The Pope Changed the Catholic Church’s Position on the Death Penalty. Will the Supreme Court Follow?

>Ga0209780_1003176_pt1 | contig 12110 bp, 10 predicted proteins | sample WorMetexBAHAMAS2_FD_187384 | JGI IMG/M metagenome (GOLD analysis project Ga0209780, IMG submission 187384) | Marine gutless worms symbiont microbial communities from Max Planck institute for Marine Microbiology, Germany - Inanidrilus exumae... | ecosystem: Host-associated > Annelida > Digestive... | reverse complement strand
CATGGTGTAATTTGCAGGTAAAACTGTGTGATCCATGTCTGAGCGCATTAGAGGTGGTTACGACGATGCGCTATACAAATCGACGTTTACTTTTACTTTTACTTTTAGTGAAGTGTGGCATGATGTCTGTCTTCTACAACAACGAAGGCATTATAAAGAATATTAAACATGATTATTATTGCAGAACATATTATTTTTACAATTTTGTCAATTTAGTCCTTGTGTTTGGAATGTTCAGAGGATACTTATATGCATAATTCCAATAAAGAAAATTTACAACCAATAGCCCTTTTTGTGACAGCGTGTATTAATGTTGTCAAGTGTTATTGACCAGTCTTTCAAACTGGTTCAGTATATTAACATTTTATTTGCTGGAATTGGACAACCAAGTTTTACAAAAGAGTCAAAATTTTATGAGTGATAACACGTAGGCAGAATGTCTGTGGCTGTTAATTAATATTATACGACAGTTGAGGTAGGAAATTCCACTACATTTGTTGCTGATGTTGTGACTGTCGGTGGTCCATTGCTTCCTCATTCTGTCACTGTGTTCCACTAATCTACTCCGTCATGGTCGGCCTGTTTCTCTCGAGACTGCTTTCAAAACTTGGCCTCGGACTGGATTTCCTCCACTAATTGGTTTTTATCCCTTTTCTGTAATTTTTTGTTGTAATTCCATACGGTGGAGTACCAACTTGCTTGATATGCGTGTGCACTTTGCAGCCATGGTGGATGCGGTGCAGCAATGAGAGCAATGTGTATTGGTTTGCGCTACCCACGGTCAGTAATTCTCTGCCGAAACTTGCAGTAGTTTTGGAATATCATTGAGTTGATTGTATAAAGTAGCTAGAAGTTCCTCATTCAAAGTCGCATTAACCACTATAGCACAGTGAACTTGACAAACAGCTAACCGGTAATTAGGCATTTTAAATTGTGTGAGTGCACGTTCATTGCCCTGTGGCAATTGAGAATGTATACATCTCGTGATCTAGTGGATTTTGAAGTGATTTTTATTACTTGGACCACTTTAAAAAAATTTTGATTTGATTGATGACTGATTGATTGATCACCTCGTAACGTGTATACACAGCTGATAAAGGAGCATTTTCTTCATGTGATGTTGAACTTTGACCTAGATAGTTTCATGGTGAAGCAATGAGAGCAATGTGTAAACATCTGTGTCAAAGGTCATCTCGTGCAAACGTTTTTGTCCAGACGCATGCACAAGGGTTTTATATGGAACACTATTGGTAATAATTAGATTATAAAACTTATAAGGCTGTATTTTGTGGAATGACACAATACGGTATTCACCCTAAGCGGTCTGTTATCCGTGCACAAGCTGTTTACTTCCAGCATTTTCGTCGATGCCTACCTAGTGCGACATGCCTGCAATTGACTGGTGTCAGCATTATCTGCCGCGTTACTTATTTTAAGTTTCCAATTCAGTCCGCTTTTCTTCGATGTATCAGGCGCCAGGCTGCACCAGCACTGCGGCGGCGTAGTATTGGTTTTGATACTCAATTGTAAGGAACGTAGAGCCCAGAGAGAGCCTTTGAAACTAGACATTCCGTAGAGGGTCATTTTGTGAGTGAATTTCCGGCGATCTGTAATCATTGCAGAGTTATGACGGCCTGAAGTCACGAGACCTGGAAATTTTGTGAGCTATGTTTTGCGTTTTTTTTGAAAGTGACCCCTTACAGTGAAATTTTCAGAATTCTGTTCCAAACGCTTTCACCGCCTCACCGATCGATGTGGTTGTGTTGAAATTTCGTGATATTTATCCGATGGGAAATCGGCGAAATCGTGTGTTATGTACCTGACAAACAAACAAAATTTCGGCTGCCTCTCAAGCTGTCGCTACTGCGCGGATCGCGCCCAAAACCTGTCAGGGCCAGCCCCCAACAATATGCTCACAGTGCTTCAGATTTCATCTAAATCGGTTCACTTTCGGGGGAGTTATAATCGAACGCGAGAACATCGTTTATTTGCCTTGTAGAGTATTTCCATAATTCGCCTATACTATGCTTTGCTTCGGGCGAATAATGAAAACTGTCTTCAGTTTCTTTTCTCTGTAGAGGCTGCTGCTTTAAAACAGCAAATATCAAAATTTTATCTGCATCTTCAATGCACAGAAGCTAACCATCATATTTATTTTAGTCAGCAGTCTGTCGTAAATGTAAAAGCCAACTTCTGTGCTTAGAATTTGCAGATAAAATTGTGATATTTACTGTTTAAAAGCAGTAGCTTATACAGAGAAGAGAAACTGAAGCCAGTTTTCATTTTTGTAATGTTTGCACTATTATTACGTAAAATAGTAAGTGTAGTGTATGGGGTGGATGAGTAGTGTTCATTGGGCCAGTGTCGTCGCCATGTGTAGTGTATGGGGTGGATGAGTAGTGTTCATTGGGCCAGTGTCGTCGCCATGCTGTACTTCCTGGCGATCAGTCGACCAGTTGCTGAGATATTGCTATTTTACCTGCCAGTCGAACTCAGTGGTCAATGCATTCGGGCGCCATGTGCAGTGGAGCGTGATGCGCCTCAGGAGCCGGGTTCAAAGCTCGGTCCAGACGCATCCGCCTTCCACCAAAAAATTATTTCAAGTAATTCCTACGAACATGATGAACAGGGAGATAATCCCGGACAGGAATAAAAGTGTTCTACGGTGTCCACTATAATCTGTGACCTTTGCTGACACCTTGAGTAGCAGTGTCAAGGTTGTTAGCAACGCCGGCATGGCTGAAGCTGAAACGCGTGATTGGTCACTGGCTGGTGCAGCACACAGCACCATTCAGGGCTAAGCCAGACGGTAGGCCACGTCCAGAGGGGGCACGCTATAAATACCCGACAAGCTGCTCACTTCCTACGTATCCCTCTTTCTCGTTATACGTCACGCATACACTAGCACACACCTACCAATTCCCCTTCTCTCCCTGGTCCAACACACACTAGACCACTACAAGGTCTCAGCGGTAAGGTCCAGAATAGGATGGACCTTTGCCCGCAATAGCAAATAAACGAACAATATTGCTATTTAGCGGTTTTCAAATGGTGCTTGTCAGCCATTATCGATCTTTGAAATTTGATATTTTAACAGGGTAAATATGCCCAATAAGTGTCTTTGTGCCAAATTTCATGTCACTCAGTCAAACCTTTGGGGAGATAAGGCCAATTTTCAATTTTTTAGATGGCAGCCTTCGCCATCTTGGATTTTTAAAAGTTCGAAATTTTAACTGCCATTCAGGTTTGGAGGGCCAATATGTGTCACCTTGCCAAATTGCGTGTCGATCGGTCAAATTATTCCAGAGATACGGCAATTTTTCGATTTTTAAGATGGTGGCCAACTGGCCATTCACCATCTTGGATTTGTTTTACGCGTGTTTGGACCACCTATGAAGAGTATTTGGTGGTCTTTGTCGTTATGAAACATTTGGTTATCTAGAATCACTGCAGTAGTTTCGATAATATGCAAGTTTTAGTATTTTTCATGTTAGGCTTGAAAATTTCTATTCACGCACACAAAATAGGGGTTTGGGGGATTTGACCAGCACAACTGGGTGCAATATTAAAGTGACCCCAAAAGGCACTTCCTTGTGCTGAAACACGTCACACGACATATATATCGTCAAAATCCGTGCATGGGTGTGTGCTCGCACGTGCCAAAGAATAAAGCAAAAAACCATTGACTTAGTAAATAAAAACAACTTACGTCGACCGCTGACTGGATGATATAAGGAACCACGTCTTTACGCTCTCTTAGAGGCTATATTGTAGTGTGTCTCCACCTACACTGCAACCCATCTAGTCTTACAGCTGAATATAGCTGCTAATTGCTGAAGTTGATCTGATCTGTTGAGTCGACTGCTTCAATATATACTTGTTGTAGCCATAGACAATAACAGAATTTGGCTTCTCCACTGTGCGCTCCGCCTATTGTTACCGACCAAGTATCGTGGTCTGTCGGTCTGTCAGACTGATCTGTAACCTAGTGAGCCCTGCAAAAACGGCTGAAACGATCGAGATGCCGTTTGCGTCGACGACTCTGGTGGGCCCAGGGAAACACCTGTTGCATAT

When Pope Francis changed the Catholic Church’s position on the death penalty from permitting it in very rare circumstances to now deeming it completely “inadmissible” and violative of the “dignity of the person,” it reflected and reinforced a stunning decline of capital punishment worldwide in recent decades. In 1970, fewer than 20 nations were fully abolitionist. Today, more than two-thirds of the world’s roughly 200 countries have abolished the death penalty in law or practice. As a practical matter, executions are confined to a handful of nations. Five countries — China, Iraq, Iran, Saudi Arabia and Pakistan — carried out well over 90% of last year’s executions. The Pope’s emphasis on human dignity underscores the predominant rationale for jettisoning the death penalty: the growing consensus that state killing runs afoul of basic respect for human rights. But the utility of this premise is somewhat limited in the nations that still practice capital punishment, including the United States.
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